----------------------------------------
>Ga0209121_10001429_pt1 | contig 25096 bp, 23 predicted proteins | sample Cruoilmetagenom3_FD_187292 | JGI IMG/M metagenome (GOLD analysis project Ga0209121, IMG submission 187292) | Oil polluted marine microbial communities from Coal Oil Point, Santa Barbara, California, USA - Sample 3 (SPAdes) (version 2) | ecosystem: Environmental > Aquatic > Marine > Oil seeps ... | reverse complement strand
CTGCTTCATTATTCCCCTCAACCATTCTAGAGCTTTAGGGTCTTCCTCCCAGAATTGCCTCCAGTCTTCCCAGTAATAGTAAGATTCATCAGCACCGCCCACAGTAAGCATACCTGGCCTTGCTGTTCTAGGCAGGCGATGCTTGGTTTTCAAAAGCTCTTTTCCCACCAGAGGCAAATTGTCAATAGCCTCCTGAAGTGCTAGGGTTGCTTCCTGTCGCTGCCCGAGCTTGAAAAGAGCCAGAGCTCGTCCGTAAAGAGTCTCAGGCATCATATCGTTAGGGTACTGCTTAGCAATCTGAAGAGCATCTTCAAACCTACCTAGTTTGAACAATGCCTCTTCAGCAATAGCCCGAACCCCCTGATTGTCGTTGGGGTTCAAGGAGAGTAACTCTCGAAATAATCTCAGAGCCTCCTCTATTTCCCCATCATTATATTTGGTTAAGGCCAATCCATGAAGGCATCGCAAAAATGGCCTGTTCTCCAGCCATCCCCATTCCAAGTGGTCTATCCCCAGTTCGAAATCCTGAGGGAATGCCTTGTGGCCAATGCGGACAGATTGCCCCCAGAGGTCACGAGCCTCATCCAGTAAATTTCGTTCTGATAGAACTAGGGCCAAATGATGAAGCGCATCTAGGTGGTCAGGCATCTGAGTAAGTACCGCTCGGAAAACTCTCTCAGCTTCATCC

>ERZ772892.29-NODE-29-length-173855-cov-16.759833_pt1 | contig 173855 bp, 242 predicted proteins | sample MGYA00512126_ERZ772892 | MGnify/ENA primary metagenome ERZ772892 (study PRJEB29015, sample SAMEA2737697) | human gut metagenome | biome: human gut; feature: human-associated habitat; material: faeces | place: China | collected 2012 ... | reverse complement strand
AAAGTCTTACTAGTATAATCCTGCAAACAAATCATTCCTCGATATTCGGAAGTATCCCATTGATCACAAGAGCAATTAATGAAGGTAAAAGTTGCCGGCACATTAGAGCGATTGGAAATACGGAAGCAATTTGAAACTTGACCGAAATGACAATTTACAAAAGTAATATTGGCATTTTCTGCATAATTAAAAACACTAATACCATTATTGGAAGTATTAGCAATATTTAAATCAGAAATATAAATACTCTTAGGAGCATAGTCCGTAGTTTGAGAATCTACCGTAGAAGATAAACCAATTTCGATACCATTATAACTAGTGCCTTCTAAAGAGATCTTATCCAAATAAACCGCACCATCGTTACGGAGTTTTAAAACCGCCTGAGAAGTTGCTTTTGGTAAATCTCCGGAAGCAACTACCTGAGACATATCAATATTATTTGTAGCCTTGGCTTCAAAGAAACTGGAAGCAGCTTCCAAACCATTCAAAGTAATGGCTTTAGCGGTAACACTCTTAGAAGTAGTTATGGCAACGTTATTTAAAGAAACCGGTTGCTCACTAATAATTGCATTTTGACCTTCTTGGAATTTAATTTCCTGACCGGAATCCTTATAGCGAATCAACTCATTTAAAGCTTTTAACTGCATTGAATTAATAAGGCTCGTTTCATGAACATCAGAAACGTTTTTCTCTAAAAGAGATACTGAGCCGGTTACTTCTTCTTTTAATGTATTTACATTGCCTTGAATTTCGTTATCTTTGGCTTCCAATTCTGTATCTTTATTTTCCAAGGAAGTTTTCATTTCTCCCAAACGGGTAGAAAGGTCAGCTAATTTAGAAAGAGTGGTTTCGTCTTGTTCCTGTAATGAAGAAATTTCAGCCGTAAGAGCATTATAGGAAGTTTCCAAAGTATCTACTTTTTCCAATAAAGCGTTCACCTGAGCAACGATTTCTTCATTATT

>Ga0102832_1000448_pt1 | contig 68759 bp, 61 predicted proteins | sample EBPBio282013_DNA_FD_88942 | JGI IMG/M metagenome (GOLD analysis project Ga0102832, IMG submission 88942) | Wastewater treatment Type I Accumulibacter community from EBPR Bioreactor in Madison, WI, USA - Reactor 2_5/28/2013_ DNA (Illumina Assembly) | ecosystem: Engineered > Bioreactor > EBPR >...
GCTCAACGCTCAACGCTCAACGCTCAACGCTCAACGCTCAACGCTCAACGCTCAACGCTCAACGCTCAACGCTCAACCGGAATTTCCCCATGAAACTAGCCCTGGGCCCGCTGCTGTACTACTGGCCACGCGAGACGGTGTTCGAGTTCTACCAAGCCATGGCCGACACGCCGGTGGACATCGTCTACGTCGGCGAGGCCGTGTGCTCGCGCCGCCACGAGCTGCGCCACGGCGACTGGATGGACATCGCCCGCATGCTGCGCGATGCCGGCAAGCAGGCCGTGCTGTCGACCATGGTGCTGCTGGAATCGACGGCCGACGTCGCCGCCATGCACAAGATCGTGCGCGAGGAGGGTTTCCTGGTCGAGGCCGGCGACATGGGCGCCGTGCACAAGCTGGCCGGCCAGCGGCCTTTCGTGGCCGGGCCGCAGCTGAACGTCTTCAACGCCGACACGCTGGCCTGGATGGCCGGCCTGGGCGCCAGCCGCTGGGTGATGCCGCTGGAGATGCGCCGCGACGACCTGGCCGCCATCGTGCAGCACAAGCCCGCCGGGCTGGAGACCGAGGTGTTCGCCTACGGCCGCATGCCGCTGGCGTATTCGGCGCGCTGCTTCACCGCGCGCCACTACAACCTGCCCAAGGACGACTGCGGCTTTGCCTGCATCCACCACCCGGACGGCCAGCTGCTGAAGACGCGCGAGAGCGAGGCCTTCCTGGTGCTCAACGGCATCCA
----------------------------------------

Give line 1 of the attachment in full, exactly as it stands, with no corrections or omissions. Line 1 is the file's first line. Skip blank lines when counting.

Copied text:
>Ga0209121_10001429_pt1 | contig 25096 bp, 23 predicted proteins | sample Cruoilmetagenom3_FD_187292 | JGI IMG/M metagenome (GOLD analysis project Ga0209121, IMG submission 187292) | Oil polluted marine microbial communities from Coal Oil Point, Santa Barbara, California, USA - Sample 3 (SPAdes) (version 2) | ecosystem: Environmental > Aquatic > Marine > Oil seeps ... | reverse complement strand